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I am a newbie in OpenGL programming with C++ and not very good at mathematics. Is there a simple way to have isometric projection?

I mean the true isometric projection, not the general orthogonal projection.

(Isometric projection happens only when projections of unit X, Y and Z vectors are equally long and angles between them are exactly 120 degrees.)

Code snippets are highly appreciated..

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duplicate of – aib Jul 1 '09 at 8:46

3 Answers 3

up vote 26 down vote accepted

Try using gluLookAt

glClearColor(0.0, 0.0, 0.0, 1.0);


/* use this length so that camera is 1 unit away from origin */
double dist = sqrt(1 / 3.0);

gluLookAt(dist, dist, dist,  /* position of camera */
          0.0,  0.0,  0.0,   /* where camera is pointing at */
          0.0,  1.0,  0.0);  /* which direction is up */


glColor3d(1.0, 0.0, 0.0);
glVertex3d(0.0, 0.0, 0.0);
glVertex3d(1.0, 0.0, 0.0);

glColor3d(0.0, 1.0, 0.0);
glVertex3d(0.0, 0.0, 0.0);
glVertex3d(0.0, 1.0, 0.0);

glColor3d(0.0, 0.0, 1.0);
glVertex3d(0.0, 0.0, 0.0);
glVertex3d(0.0, 0.0, 1.0);



Results in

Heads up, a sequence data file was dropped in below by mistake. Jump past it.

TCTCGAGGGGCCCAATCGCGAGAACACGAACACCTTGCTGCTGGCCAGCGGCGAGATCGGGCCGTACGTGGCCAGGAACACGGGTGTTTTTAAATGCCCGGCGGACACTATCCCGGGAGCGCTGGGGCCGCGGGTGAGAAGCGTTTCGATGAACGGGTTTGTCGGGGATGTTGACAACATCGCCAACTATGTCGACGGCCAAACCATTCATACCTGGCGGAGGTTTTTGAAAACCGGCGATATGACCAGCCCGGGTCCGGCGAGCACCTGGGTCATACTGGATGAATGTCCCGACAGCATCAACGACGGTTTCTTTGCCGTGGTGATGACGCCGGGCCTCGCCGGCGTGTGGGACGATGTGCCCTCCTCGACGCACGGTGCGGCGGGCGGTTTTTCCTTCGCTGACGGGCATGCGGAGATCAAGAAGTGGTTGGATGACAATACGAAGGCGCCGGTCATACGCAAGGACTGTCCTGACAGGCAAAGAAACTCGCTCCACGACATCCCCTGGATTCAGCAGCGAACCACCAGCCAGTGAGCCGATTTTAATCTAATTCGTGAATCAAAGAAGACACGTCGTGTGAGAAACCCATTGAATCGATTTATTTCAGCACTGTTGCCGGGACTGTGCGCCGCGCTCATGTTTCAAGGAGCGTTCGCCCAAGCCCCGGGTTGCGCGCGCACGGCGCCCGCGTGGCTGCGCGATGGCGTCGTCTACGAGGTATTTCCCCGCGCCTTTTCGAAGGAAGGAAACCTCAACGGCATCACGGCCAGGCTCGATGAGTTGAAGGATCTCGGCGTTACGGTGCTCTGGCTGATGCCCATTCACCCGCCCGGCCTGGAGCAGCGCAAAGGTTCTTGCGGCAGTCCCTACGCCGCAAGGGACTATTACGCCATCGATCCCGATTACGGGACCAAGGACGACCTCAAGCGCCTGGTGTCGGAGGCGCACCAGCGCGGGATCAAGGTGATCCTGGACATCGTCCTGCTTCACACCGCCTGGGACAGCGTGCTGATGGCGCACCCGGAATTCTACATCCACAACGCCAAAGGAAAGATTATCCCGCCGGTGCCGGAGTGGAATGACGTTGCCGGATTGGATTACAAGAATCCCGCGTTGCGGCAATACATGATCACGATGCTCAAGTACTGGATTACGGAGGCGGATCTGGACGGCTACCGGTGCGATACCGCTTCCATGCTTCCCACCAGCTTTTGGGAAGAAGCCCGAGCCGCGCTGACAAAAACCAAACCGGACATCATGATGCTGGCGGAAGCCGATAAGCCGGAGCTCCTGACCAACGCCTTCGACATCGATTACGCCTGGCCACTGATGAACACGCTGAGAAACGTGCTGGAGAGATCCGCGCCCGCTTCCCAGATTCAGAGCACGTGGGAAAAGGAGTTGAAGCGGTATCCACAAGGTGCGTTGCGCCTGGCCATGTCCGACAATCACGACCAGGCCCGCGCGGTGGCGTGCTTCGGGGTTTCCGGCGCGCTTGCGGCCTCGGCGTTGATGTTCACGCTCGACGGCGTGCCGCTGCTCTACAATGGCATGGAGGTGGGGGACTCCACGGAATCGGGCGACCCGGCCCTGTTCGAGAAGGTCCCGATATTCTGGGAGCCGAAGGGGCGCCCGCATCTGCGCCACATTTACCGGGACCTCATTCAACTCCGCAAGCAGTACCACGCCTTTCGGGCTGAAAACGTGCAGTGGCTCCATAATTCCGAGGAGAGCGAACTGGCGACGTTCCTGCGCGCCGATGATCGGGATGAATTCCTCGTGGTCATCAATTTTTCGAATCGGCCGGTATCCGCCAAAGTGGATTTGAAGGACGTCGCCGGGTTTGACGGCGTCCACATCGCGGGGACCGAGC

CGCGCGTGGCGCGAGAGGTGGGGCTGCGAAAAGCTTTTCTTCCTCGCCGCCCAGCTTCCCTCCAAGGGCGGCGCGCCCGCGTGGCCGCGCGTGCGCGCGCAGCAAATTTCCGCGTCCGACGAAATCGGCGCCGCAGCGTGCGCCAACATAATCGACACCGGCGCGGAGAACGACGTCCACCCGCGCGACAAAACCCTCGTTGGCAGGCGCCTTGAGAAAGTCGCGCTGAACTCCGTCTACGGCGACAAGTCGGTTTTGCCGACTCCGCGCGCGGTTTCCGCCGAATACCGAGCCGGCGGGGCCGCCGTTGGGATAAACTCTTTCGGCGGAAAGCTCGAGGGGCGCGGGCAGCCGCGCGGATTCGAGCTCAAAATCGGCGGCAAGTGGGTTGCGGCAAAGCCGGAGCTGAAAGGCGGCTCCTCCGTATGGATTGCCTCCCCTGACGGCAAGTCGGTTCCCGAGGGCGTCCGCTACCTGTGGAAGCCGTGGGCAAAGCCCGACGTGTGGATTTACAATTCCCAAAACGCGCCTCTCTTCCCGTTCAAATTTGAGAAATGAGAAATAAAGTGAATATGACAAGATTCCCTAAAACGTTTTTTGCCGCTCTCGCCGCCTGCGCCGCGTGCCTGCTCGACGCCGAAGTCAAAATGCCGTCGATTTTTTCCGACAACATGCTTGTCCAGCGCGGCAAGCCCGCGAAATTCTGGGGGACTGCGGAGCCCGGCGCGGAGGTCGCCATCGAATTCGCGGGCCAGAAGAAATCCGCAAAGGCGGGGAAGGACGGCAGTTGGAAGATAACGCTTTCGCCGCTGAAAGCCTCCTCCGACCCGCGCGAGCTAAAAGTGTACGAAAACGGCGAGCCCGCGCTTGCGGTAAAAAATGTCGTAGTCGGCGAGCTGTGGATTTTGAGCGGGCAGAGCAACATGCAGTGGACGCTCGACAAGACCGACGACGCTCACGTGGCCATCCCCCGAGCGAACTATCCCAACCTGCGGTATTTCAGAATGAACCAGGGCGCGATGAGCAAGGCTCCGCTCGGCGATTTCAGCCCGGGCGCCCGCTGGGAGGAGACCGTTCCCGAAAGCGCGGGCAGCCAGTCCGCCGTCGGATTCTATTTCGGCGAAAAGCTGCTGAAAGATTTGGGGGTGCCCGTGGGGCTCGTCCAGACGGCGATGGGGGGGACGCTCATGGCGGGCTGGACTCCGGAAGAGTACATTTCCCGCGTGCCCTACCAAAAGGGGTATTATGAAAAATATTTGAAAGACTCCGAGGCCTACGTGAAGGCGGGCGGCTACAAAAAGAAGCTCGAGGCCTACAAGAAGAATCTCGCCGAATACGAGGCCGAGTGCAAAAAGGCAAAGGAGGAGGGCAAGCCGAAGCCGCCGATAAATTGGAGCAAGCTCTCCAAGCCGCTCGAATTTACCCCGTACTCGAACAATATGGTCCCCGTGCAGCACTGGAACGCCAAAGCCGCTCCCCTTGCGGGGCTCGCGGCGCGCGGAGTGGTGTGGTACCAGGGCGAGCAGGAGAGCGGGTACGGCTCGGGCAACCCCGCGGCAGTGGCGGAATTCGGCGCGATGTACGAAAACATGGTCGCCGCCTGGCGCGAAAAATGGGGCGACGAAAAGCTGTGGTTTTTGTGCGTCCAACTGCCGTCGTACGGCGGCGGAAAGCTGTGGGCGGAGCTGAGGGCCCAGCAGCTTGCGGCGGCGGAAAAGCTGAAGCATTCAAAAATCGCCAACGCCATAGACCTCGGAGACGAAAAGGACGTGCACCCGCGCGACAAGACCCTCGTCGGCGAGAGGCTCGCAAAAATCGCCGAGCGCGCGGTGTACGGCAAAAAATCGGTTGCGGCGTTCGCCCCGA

alt text

We can draw a cube to check that parallel lines are indeed parallel

glTranslated(0.5, 0.5, 0.5);
glColor3d(0.5, 0.5, 0.5);

alt text

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This won't give you an isometric projection, because parallel lines, say along the x and y axes, won't appear parallel, when they actually should. – Jesse Beder Jun 29 '09 at 17:08
look at the picture on the wikipedia article that was linked too in the question, this looks exactly like that projection. Any parallel lines will appear parallel because this is a Orthographic projection ( The x and y axes are not parallel. – cobbal Jun 29 '09 at 17:12
I don't mean the x and y axes are parallel, but that lines parallel to the x axis should appear parallel in an isometric projection (and I don't think they will in yours), and similarly in the y direction. – Jesse Beder Jun 29 '09 at 17:53
Whoops, my bad. I missed that you were only calling gluLookAt. +1 now. – Jesse Beder Jun 29 '09 at 20:47

An isometric projection is just a matter of using an orthographic projection with a specific rotation angle.

You should be able to choose any of the 8 potential orientations, with a orthographic projection, and get a perfect isometric view of your model. Just follow the math in your referenced Wiki article for setting up the view matrix, and do an orthographic projection for your projection matrix, and you're all set.

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Maybe I'm not quite grokking the math correctly, but couldn't you just position your camera as it explains in that Wikipedia link and use a standard orthogonal projection?

Even if it's not the same, the projection stack is entirely up to you.

// your isometric matrix here (see math on Wikipedia)
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